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Old 11-29-2017, 06:12 PM   #161
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Hey Troy,
Its all looking good so far!

I replaced my tanks with 2mm stainless, but they were only 120 litres each. Mild steel is probably better for the size you are considering.

I agree with using sockets; There's not enough meat on even heavy plate to tap proper threads.

One other thing. A tank will last a lifetime if you can keep it free from water inside and out.Id recommend installing your tanks on a slight slope, with a sump at the lowest point of each tank. Since mine was flat bottomed, I mounted it on wedge shaped supports (cut from synthetic decking) to slope the bottom down to the drain point. I tied this drain point to a sight glass, so I can immediately see if there is any water in the tanks when I check the fuel level.
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Old 12-01-2017, 06:35 AM   #162
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AusCan, has a valid point there that I did not mention. Install a nice little sump in each tank, Mine are approx 120 mm square and 150 mm deep. 1/2 "socket with a ball v/v and cap for draining of the nasties.
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Old 12-01-2017, 09:29 PM   #163
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It could be beneficial to angle the tank slightly away from the fuel pickups and install an inspection port on that end. This would help contain all the sediment to one area and may make clean outs a bit less frustrating.
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Old 04-07-2018, 03:03 AM   #164
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Hello to all that replied to the fuel tank conversation. Ok if you had a fuel tank that say held 1000lts as an example, and instead of having it full all the time to decrease condensation build up inside. If I made them into three separate tanks in one and only kept one full or there abouts and left the other two empty and only fill for extended cruising this saving having all this fuel onboard not being used ( thinking out loud ) how would you stop the empty tanks from getting surface rust on them coating of oil or keep spraying with diesel as a coating. love to hear from the boys with mild steel tanks.

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Old 04-07-2018, 10:35 PM   #165
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I have not had any fuel issues from condensation, but perhaps your climate might be different. I would just have a drain valve at the low point of the tank, and drain off a bit of fuel occasionally to check for it. I would not create multiple tanks to deal with it. Install a Racor, or better twin Racor's ahead of the engine filters and keep an eye on the bowl for water. Carry plenty of filters, but unless you get a bad fill (bottom of suppliers tank) you probably wont need them either.
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Old 04-08-2018, 03:49 AM   #166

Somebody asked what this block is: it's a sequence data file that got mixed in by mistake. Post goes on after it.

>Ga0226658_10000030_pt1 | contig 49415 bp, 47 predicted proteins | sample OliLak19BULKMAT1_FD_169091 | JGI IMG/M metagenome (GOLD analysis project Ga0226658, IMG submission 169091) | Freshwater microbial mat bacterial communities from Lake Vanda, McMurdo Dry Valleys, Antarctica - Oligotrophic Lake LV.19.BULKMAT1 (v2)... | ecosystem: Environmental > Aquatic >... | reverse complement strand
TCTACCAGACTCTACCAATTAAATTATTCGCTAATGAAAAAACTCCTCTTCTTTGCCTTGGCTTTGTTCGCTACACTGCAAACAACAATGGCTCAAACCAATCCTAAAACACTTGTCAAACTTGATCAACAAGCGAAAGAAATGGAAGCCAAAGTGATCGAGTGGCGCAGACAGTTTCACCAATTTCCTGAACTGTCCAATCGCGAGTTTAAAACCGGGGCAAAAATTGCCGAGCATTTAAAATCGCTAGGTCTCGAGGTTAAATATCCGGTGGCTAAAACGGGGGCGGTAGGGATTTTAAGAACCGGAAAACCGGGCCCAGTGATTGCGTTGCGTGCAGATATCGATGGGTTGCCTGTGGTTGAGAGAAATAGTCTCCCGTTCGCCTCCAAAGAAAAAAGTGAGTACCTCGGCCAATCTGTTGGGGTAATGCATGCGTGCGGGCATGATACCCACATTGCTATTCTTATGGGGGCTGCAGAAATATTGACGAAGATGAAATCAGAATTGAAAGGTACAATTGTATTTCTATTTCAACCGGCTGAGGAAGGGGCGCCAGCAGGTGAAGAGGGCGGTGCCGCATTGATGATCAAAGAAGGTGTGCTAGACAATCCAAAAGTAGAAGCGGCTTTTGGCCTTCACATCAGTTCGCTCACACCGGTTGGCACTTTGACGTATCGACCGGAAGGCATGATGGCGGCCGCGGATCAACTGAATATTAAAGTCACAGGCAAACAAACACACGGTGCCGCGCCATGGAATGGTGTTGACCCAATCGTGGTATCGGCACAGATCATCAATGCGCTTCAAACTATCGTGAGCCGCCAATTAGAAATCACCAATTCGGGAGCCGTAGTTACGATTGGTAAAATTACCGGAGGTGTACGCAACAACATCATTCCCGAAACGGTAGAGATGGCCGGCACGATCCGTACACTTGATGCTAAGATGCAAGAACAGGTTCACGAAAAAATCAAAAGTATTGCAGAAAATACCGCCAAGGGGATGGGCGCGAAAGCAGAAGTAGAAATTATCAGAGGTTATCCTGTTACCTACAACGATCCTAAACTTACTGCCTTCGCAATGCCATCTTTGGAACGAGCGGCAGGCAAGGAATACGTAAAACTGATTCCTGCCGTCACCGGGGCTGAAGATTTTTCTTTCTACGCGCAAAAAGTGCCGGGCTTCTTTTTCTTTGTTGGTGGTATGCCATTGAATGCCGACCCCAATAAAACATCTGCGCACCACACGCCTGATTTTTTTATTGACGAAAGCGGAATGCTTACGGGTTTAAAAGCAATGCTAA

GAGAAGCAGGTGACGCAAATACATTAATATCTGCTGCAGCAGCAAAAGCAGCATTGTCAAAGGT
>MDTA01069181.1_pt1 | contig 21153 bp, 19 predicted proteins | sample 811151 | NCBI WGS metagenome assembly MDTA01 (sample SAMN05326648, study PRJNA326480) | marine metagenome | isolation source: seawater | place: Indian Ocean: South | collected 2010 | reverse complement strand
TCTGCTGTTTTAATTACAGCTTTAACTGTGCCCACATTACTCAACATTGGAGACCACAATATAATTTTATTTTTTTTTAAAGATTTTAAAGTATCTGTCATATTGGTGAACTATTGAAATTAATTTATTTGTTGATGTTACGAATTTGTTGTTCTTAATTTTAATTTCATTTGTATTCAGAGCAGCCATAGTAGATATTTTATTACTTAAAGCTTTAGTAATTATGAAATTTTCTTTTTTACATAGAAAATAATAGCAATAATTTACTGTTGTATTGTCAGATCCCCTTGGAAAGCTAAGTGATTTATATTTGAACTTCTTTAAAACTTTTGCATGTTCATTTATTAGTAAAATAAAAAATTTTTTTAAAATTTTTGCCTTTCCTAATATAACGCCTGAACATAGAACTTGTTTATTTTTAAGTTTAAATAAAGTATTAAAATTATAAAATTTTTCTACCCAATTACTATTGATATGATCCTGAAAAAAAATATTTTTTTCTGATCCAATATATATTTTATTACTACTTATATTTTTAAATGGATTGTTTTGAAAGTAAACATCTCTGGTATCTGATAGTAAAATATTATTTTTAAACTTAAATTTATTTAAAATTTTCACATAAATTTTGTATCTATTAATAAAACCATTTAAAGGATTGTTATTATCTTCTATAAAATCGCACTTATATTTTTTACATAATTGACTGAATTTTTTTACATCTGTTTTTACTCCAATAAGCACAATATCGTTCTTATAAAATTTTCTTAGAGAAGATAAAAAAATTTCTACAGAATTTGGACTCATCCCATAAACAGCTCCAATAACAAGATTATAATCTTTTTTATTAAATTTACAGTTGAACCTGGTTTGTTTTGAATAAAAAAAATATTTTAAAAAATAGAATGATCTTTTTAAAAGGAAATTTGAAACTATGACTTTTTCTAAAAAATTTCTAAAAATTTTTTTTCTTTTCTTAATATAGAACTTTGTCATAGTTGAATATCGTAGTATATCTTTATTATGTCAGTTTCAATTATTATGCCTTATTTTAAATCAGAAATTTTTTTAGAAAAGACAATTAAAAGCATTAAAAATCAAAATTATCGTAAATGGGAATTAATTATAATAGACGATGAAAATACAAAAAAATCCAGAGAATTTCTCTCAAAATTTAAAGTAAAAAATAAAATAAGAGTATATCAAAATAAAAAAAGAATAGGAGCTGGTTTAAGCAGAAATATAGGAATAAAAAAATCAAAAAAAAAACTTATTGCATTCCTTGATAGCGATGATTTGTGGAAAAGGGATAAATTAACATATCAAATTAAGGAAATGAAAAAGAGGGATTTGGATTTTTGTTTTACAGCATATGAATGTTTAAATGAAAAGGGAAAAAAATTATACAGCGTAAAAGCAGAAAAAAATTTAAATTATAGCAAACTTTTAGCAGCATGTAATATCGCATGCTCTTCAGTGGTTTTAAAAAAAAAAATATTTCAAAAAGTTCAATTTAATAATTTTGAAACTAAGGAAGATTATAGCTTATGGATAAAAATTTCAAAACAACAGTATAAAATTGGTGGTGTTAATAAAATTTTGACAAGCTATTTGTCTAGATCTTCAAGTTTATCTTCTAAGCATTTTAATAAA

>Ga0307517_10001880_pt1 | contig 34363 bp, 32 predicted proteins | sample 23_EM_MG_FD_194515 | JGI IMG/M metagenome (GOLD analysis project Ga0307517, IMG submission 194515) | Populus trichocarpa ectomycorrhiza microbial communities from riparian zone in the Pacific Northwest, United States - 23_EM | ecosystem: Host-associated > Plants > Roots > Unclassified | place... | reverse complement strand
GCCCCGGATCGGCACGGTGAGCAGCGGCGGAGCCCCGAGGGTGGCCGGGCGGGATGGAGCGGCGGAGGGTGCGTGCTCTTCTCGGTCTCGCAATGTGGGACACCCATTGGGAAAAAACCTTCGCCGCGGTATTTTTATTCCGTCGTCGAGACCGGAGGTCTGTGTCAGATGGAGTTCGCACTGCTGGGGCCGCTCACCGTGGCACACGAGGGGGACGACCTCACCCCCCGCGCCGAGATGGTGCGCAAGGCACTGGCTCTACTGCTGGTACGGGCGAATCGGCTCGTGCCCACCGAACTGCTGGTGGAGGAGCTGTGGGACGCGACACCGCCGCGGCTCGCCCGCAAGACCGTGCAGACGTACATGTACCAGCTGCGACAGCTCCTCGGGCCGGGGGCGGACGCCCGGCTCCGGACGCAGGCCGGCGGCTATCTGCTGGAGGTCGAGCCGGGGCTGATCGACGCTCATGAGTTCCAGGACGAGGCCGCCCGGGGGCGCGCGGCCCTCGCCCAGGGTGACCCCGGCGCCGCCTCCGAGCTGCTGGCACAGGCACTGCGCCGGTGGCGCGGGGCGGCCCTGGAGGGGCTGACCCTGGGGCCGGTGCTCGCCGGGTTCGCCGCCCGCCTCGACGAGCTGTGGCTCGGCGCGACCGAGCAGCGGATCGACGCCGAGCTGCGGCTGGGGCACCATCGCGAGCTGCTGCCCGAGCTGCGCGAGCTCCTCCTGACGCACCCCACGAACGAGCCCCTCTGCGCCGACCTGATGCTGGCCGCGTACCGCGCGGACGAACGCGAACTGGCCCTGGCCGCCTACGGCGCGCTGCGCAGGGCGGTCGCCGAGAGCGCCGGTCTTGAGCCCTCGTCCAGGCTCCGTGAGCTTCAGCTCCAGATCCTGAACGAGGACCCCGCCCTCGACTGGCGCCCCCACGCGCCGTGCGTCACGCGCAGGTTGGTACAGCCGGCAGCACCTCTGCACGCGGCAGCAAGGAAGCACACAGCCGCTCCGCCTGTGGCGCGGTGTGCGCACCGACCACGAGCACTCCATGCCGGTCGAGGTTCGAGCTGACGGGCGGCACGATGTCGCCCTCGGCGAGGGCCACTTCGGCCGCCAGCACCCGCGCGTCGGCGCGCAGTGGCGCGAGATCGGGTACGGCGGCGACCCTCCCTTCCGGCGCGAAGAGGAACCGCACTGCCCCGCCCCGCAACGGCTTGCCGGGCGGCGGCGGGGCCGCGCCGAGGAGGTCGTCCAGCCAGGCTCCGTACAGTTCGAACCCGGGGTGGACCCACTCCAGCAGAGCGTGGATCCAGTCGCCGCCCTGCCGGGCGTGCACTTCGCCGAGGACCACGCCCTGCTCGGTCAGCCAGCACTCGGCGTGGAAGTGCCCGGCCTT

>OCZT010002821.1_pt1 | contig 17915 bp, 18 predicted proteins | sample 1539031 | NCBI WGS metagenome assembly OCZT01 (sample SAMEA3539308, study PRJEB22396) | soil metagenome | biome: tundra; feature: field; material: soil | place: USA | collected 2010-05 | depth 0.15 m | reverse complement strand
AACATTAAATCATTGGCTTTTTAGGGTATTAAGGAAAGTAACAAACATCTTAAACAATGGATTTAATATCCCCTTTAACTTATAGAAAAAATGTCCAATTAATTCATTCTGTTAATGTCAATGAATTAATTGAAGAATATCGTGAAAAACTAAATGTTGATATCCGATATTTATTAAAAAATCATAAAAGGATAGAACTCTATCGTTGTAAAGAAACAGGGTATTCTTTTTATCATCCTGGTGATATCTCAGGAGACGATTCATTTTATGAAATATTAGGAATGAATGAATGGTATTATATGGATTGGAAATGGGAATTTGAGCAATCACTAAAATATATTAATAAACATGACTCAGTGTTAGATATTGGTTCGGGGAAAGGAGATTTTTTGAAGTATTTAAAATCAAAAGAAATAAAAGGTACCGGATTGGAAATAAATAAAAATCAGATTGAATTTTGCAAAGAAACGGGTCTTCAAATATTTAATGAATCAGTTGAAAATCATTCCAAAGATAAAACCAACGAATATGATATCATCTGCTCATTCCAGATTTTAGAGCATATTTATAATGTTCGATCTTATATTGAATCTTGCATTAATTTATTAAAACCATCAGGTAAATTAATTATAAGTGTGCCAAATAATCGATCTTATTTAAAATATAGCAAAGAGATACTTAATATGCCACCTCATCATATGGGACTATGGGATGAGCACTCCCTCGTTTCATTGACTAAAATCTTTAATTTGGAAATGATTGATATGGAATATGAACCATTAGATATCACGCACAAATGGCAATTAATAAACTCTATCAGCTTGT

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How are you mate,
So you think just build them as big as I can make them only one tank with a good sump, twin filters and a good inspection port. The possible capacity will be close to 1500lts each would this change anything and was thinking a of a day tank off around 300lts also any more advise will be consider very very carefully
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Old 04-08-2018, 04:23 AM   #167
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Were a bit bigger with a 60 ft milkraft ex trawler.
3500 litre tanks either side of the nta855 cummins primary
Crud sump and drain in the bottom corner and pickup above that
Pickups running to 1000fg x2 then on to engine.
Had her for two years and had about 3500 litres of old diesel when we bought her, crud sump gets checked every few months, always clean
Still running the original filters, have a dozen spares but no sign of pressure on the gauges so haven't changed them.
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Old 04-08-2018, 04:30 AM   #168
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As I stated before , one large tank either side with inbuilt sumps and drains are the way to go.
I maintain mine pretty full but every 2 years run them down to about 400 lts per side and then polish the fuel from one side to the other and in the process open each tank when empty to clean out ant large crap or sediment. Change all filters every 12 months weather they need it or not as the filter material will break down and it also give you peace of mind that you are fully on top of the situation.
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Old 04-08-2018, 04:57 AM   #169
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Quote:
Originally Posted by Tidahapah View Post
. Change all filters every 12 months weather they need it or not as the filter material will break down .
Noted and changing tomorrow.
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Old 04-08-2018, 05:05 PM   #170
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Originally I had 4 tanks with capacity of 3850 litres. When they had to be replaced (one had started to leak after 32 years) I made the aft tanks larger, and split off 380 litres from each of the lateral tanks to use as day tanks. I now have 4700 litres in total, in 6 tanks. The day tanks can only be filled via the polisher. The extra capacity was for a planned LA-Hawaii crossing. But freight rates reduced dramatically so I ended up shipping her back to Australia.